In the midst of tough negotiations, Mario Delgado played the big card. "We're going to have to wipe the PRI off the map." It was November 2021, shortly after snatching 8 states from the historic Mexican party in one fell swoop and with two other electoral appointments ahead with the last four PRI states at stake. The president of Morena was counting on, or at least boasting, to continue razing and completely engulfing the PRI, an increasingly real ghost as the elections progressed. Two years after that order, the prophecy has still not been fully fulfilled. With a thousand wounds, cornered and weakened as never before, the PRI is still standing, but it prolongs an agony more and more to the limit.
Results of the elections State of Mexico and Coahuila, live
This Sunday he lost his most important trench, the State of Mexico, although he has retained Coahuila and carom last year he also managed to take Durango. His improbable pact with the PAN, another sign of the desperate times he is going through, has served to add votes for his most solvent local leaders and tie up a handful of seats in Congress. A life cushion that is allowing him to sell his support dearly to both the opposition and the Government, thus becoming a valuable piece for both sides. An example was that negotiation two years ago, when Delgado launched the threat and that, by the way, ended up running aground. With next year's presidential election on the horizon, the party's challenge will be to maintain that precarious balance.
"The announced death of the PRI seems not going to be so hasty. By this time, Morena expected its state governments to disappear and its militants, and even affiliates, to complete the transfer to Morena as the hegemonic party to which they have been accustomed for so long. But this moribund party still has the strength to fight, especially because of the capacity of its local leaders, as the case of Coahuila shows," says Khemvirg Puente, coordinator of the Center for Political Studies of the UNAM.
Supporters of Alejandra del Moral at a rally in Nopaltepec (State of Mexico) on May 30, 2023.ALFREDO ESTRELLA (AFP)
Despite the accumulation of defeats, the threat of Morena in its own political space, the corruption scandals – from the Odebrecht case to the investigation opened against former President Peña Nieto – or the war within the party, the PRI refuses to die because it maintains its last indefatigable reserve, its hardest vote. It is another of its paradoxes: the PRI brand is the one that generates the most rejection among voters. But it is also, after López Obrador's party, the one that retains a more solid fixed vote: around 12%, according to the average of analysts.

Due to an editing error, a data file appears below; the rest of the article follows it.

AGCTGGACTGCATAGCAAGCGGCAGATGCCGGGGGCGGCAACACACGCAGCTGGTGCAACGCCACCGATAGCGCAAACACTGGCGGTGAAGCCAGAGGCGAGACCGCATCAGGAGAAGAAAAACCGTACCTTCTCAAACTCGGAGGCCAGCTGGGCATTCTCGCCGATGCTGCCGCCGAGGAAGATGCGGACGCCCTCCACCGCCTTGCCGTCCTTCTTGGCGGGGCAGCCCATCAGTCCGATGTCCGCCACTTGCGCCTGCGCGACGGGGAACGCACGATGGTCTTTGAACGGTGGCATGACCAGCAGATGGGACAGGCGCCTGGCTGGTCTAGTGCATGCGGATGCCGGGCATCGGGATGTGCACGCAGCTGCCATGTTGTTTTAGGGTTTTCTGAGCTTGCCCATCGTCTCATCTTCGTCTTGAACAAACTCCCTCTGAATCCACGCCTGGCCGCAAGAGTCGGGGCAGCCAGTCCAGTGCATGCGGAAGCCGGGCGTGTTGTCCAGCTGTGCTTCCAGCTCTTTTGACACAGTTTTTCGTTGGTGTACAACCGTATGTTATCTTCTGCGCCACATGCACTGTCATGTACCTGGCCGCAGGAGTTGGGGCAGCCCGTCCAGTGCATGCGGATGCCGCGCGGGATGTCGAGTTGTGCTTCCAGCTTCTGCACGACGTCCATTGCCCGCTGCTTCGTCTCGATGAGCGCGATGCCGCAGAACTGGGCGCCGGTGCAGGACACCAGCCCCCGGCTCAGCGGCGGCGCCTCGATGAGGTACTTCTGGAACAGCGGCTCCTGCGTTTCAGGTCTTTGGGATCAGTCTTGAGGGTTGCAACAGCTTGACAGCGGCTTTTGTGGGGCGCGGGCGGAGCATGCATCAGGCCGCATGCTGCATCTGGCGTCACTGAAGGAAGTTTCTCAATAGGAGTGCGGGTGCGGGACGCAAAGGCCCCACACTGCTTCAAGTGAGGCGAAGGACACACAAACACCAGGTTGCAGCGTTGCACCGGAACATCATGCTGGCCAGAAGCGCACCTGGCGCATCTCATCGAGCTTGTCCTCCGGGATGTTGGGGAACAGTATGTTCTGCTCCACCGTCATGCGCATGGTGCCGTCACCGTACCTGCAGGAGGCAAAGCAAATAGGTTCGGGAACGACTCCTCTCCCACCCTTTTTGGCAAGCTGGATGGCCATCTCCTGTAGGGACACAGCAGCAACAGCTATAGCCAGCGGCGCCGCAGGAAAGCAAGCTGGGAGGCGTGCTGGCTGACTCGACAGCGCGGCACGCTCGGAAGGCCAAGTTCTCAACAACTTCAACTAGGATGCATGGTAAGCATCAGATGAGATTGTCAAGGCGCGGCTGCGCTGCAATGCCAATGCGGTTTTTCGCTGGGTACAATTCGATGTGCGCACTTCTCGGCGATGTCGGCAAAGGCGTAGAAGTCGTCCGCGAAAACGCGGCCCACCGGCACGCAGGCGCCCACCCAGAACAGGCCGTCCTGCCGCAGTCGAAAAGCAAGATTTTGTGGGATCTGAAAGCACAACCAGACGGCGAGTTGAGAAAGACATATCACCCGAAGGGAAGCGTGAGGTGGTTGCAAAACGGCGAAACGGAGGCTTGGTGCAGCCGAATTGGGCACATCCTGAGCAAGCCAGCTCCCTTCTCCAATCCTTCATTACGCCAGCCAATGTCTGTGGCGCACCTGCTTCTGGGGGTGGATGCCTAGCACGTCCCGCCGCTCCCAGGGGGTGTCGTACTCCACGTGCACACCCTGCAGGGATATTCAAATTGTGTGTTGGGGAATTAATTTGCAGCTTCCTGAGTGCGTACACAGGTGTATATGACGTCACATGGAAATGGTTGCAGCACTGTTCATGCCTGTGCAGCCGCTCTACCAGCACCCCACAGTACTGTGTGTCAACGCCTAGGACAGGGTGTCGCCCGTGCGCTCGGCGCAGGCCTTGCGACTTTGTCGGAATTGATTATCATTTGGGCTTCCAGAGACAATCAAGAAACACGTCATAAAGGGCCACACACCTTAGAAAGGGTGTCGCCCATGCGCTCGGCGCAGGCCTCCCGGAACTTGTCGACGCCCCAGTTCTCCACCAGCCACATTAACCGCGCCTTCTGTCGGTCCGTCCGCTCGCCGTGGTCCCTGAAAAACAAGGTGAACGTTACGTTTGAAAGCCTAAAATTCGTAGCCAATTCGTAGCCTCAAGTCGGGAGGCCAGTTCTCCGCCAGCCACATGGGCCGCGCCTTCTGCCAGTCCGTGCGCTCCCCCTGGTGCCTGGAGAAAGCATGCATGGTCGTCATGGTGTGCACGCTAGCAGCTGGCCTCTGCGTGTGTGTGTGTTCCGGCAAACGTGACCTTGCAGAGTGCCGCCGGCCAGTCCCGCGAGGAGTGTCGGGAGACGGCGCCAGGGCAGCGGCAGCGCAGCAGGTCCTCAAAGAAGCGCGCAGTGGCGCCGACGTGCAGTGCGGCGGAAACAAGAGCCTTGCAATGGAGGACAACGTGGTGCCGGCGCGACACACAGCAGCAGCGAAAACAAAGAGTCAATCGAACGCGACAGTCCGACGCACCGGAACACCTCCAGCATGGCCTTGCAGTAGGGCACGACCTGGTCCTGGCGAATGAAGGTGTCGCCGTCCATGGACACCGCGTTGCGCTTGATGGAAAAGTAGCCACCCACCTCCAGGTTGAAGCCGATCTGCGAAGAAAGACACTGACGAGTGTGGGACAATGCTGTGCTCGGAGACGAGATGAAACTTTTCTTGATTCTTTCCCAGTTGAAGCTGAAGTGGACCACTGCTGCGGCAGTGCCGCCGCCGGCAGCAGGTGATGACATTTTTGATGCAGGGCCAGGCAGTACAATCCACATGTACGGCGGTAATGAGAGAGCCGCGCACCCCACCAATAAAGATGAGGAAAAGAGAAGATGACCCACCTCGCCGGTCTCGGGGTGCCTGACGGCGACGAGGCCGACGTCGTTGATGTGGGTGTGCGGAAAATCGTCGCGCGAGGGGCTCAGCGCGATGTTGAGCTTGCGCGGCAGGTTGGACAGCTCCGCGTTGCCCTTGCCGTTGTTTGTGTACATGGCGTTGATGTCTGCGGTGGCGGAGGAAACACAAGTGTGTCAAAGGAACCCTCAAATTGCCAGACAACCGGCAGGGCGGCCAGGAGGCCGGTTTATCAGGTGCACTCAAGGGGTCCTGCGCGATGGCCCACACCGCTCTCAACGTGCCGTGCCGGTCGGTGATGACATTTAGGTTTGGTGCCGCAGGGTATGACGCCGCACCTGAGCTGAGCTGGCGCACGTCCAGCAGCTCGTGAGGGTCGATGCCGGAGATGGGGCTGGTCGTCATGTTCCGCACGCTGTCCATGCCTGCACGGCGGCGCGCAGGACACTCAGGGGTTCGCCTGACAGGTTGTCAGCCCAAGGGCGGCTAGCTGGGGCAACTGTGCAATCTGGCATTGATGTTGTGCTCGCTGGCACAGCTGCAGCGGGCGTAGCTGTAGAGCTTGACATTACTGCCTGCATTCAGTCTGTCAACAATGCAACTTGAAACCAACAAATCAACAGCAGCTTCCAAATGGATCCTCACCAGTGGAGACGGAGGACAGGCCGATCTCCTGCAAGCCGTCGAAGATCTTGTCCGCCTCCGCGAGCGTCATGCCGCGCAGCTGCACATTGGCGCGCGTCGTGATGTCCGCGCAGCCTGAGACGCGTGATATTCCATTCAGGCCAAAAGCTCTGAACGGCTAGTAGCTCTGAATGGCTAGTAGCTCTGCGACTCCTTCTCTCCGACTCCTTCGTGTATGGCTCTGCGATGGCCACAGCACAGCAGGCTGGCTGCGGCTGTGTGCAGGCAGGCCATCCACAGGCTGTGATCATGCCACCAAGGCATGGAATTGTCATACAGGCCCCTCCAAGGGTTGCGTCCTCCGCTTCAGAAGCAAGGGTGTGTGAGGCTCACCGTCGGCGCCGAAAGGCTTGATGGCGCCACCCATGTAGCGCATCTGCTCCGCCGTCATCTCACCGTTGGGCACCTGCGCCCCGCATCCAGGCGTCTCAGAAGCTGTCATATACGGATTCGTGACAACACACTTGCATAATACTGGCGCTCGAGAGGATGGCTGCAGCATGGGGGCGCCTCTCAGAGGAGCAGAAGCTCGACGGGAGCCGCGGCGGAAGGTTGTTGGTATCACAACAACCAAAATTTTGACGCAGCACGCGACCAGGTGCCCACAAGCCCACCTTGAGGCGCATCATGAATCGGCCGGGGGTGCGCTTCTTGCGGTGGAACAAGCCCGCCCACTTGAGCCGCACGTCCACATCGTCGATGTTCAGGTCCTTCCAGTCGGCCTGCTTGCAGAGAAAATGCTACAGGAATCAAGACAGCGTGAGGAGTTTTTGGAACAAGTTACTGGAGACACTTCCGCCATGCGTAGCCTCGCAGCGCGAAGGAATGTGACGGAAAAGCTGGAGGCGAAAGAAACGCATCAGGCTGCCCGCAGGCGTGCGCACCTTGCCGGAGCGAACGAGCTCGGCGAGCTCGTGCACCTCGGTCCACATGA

For Rogelio Hernández, professor in Political Science at the Colegio de México (Colmex) and an expert on the trajectory of the historic party, "the defeat of the State of Mexico is above all symbolic, but it also shows that its electoral machinery, despite being in power, no longer works as before." The PRI had never lost in this territory, becoming the epitome of the effective formula that allowed it to govern the country for more than 70 years. "Control of social organizations, cooptation of leaderships, use of institutional resources to subdue their adversaries and in general, an identification between the party, the State and society," Hernández summarizes.
Since the birth of Morena, less than a decade ago, the party faces an existential threat, redoubled almost after every visit to the polls. López Obrador's agenda —economic nationalism, subsidies, regulation of markets and hegemonic aspiration— has been interpreted as a kind of reformulation of the PRI before the 80s, which marks the entry of an elite of rulers trained in US schools that began to give a greater predominance to the market against the classic PRI statism.
Manolo Jiménez after voting, this Sunday in Saltillo (State of Coahuila). Monica Gonzalez Islands
The organic growth of Morena during these years has been nourished, in fact, by more and more politicians with experience and past in the Mexican historical party, enlarging the thesis of an ideological overlap that could endanger the survival of the PRI. From grassroots militants to veteran former governors, as in Sonora or Sinaloa, who when they lost the square in favor of Morenoism went over to the side of López Obrador. During these last elections, the low profile of Alfredo del Mazo, the governor of the State of Mexico, who has barely shown public support for his candidate, have also raised suspicions in the same sense. The Colmex political scientist believes, in any case, that Del Mazo, the last link in a powerful PRI lineage in the State of Mexico, "has always had a gray and silent leadership." But he affirms at the same time that it is also "a sample of the loss of quality of PRI politicians."
Heavyweights of the last peak of PRI power, the government of Enrique Peña Nieto, such as Miguel Ángel Osorio Chong or Claudio Ruiz Massieu have lost influence and space in the party, cornered by the president of the party, Alejandro Moreno, who is also surrounded by accusations of opportunism and corruption. The analysts consulted believe, however, that Moreno is right to move forward, surely by the only way that can keep him alive. "Its programmatic agenda is not very different from that of the Government, but it is in its interest to remain in the alliance for 2024. Although it is not so clear if it is convenient for the PAN to bear the wear and tear of the PRI brand. The most convenient thing would be for the PAN to put a candidate and the PRI the votes and local leaderships that it still has," concludes the UNAM political scientist.
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